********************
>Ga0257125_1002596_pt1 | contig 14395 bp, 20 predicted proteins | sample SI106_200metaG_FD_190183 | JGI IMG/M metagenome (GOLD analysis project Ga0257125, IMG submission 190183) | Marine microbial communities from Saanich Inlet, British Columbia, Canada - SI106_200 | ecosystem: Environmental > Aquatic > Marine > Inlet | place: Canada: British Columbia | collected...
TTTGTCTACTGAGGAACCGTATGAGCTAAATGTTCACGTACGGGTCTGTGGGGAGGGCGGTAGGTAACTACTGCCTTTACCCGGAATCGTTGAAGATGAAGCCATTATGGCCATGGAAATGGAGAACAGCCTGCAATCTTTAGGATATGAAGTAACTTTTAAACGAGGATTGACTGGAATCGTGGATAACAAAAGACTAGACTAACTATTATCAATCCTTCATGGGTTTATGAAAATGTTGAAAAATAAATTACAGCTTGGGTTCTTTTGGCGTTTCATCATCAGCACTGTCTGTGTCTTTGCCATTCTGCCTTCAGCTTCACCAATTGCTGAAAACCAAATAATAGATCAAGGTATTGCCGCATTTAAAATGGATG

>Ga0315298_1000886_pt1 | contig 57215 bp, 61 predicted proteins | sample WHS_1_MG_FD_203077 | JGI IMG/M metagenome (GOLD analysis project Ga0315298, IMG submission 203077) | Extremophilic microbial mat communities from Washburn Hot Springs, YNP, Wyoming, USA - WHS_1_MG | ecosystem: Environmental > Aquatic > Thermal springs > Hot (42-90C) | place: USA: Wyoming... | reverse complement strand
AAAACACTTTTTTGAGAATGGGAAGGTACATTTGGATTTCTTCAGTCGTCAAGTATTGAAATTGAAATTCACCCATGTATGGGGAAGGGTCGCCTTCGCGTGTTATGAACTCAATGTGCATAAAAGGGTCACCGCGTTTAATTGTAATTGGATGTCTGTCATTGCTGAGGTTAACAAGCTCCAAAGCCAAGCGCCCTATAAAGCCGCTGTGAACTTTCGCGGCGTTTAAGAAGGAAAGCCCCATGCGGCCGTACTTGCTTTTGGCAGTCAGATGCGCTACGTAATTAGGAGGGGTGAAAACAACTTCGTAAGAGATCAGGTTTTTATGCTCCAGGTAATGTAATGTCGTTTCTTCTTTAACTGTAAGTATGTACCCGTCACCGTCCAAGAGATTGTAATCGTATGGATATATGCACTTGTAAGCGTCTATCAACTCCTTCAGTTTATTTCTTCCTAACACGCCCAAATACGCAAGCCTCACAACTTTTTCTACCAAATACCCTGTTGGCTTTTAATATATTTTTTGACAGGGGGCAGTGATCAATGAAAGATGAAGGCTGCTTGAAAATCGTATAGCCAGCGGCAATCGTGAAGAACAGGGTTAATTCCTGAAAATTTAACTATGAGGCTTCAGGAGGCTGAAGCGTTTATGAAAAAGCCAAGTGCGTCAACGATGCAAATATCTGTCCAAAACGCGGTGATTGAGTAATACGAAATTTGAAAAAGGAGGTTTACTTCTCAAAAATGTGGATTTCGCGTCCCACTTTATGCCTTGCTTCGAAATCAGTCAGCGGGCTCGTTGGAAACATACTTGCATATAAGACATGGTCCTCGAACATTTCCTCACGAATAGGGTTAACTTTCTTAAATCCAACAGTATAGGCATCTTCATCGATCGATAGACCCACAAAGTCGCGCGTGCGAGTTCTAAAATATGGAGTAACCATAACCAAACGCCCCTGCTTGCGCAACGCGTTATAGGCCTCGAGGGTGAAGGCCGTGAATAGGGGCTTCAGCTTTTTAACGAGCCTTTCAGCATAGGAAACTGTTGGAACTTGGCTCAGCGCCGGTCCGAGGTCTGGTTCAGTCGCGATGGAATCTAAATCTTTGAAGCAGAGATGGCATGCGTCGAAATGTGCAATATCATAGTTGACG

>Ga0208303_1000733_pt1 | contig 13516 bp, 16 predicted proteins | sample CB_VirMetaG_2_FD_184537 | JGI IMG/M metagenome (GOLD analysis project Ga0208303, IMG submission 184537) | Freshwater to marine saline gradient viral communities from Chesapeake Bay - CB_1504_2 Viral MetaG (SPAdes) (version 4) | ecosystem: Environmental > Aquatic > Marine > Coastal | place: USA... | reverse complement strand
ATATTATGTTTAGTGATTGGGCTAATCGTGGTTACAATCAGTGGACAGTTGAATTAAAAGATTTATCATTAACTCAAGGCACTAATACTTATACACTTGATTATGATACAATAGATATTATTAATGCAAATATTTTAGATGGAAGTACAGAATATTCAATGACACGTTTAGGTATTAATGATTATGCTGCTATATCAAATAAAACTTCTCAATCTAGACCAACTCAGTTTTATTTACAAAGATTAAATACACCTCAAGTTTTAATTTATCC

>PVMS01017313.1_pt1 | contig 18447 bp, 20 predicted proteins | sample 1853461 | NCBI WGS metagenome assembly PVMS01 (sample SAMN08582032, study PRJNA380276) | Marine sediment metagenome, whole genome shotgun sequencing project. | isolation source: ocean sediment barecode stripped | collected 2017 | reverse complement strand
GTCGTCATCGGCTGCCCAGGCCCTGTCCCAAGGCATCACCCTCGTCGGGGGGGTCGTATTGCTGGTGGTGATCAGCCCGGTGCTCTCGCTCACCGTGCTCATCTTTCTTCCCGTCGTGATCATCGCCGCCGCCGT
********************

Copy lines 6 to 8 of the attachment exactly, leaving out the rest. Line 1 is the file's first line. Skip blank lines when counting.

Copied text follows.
ATATTATGTTTAGTGATTGGGCTAATCGTGGTTACAATCAGTGGACAGTTGAATTAAAAGATTTATCATTAACTCAAGGCACTAATACTTATACACTTGATTATGATACAATAGATATTATTAATGCAAATATTTTAGATGGAAGTACAGAATATTCAATGACACGTTTAGGTATTAATGATTATGCTGCTATATCAAATAAAACTTCTCAATCTAGACCAACTCAGTTTTATTTACAAAGATTAAATACACCTCAAGTTTTAATTTATCC

>PVMS01017313.1_pt1 | contig 18447 bp, 20 predicted proteins | sample 1853461 | NCBI WGS metagenome assembly PVMS01 (sample SAMN08582032, study PRJNA380276) | Marine sediment metagenome, whole genome shotgun sequencing project. | isolation source: ocean sediment barecode stripped | collected 2017 | reverse complement strand
GTCGTCATCGGCTGCCCAGGCCCTGTCCCAAGGCATCACCCTCGTCGGGGGGGTCGTATTGCTGGTGGTGATCAGCCCGGTGCTCTCGCTCACCGTGCTCATCTTTCTTCCCGTCGTGATCATCGCCGCCGCCGT